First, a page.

''Building multi-story homes is unacceptable, but it’s not just a matter of tradition or personal taste. The companies [i.e., contractors] don’t build apartment blocks either. I’ll give you an example from my own town, Sakhnin. We have hundreds of dunams of private land owned by local residents. In 1982, the Misgav Regional Council was created on Sakhnin’s privately owned land, but we were unable to get even 100 dunams [25 acres] for construction. The Misgav Regional Council now has 22,000 residents, while Sakhnin has 30,000. We have jurisdiction over 9,500 dunams [2347.5 acres], while they control 190,000 dunams [46,950 acres]. Most of that land belongs to the towns of Sakhnin, Arraba, Deir Hanna and Eilabun. When we want to develop the land, they tell us to build up. But preparing the requisite urban master plans and obtaining permits takes between eight and 10 years. So what am I supposed to tell all the young people, who want to get married and start a family here? 'Come back in 10 years, and we’ll talk?'”
Ghnaim said that he has no solution to the problem, at least for now. “The hands of all the local council leaders are tied,” he said. “Young people come up to us and say, 'I have no connection to the prime minister, the interior minister or the finance minister. You’re the head of the local council and the mayor of the locality, so you have to provide us with answers and give us the land.' But there is a limit to what I can do in the various planning committees and, in fact, I don’t have the money for planning.”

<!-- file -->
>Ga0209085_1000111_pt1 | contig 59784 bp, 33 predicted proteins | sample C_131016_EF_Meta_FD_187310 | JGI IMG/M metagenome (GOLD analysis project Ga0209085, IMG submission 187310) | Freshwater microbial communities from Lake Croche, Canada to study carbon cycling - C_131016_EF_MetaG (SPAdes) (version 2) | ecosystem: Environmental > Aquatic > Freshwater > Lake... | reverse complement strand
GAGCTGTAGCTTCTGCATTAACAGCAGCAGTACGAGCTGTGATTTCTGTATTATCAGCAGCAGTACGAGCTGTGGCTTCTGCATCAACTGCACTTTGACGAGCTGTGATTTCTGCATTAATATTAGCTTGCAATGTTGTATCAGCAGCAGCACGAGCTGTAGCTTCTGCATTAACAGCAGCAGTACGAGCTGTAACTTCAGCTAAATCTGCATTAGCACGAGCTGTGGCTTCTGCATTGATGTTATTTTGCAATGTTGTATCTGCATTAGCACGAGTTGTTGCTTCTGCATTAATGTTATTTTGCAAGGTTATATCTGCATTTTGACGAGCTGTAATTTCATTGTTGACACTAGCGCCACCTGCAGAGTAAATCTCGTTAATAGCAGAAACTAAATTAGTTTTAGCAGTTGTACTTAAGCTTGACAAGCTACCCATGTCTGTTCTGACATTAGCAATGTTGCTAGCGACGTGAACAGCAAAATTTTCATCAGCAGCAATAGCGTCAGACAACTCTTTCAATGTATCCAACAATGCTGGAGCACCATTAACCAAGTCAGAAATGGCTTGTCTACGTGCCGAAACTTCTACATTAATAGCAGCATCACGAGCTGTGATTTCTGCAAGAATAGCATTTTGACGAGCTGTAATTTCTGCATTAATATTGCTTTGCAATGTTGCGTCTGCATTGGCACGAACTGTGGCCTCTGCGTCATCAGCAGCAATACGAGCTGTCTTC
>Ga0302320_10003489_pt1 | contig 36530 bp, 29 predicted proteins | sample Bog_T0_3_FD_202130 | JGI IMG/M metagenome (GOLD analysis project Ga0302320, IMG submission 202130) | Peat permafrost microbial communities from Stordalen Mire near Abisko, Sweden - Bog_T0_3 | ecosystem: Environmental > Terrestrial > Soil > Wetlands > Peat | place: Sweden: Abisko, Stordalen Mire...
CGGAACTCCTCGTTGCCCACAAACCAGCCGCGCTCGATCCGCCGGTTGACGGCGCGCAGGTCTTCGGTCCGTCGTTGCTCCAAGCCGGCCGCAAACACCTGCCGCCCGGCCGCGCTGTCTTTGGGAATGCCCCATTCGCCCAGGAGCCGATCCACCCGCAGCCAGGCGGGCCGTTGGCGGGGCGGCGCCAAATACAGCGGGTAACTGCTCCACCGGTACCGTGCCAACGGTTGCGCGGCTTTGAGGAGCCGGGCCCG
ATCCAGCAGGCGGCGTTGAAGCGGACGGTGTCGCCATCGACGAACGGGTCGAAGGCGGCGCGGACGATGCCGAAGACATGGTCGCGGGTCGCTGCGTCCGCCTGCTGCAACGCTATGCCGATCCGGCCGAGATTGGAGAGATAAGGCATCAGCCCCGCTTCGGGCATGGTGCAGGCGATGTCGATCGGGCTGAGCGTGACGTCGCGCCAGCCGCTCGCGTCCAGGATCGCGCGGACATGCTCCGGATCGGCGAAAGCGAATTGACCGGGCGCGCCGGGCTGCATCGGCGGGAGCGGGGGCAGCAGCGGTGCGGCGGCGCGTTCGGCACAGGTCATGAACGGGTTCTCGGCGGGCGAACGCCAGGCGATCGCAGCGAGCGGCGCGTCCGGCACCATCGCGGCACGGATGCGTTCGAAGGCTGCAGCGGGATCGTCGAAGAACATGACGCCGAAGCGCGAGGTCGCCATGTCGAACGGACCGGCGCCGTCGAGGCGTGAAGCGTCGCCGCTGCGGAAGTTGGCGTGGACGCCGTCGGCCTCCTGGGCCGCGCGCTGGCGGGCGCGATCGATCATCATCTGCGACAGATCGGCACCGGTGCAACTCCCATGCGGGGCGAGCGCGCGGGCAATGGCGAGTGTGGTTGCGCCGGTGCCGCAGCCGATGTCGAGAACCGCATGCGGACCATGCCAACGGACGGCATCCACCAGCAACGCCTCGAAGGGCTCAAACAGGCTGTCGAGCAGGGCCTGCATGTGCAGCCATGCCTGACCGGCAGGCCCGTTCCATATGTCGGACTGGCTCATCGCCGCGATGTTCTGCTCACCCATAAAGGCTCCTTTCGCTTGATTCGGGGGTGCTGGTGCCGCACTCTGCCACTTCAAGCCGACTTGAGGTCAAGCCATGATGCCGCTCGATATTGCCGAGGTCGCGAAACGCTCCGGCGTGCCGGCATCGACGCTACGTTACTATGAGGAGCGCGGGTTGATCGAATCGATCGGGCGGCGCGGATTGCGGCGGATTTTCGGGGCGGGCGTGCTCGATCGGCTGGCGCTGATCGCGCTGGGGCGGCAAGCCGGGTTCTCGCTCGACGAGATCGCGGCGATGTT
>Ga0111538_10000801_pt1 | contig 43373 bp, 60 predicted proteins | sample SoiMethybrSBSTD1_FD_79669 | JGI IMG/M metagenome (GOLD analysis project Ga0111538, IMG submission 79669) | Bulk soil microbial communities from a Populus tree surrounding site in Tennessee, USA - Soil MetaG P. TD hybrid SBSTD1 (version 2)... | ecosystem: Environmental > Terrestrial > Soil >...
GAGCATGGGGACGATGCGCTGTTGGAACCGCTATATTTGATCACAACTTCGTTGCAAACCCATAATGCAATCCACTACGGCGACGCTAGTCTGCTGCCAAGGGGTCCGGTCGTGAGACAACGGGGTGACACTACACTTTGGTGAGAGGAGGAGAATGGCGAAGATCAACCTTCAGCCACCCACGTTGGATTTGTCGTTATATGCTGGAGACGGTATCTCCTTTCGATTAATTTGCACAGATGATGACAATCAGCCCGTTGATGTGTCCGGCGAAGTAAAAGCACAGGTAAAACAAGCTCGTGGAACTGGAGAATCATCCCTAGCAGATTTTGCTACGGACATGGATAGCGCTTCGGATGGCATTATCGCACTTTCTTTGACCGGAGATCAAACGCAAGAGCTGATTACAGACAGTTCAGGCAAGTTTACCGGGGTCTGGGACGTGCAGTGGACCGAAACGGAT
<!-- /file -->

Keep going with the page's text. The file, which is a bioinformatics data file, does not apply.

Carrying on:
Al-Monitor asked Ghnaim if he thinks the Israeli policy is intentional. “You tell me! How could I think any differently?” he answered. “Give me one good reason to think that this is not intended to target the Arab population, and that anyone is doing anything to solve the housing crisis faced by young Arabs. Here in Sakhnin, the Ministry of Housing released a tender to build a new neighborhood for young couples. The state sold state-administered land to contractors, and the next day the contractors sold it to another group at a cost of about 1,500 Israeli shekels [about $380] per meter [3.30 feet]. In other words, they got 1.5 million shekels [about $380,000] for a single dunam of land. That’s how the neighborhood got built, without supervision or enforcement of existing laws, and the houses there were priced accordingly. Many of my colleagues want to declare a general strike in all the Arab localities in Israel. We can’t go on like this. We are the ones who have to face the outrage over this distress on a daily basis.”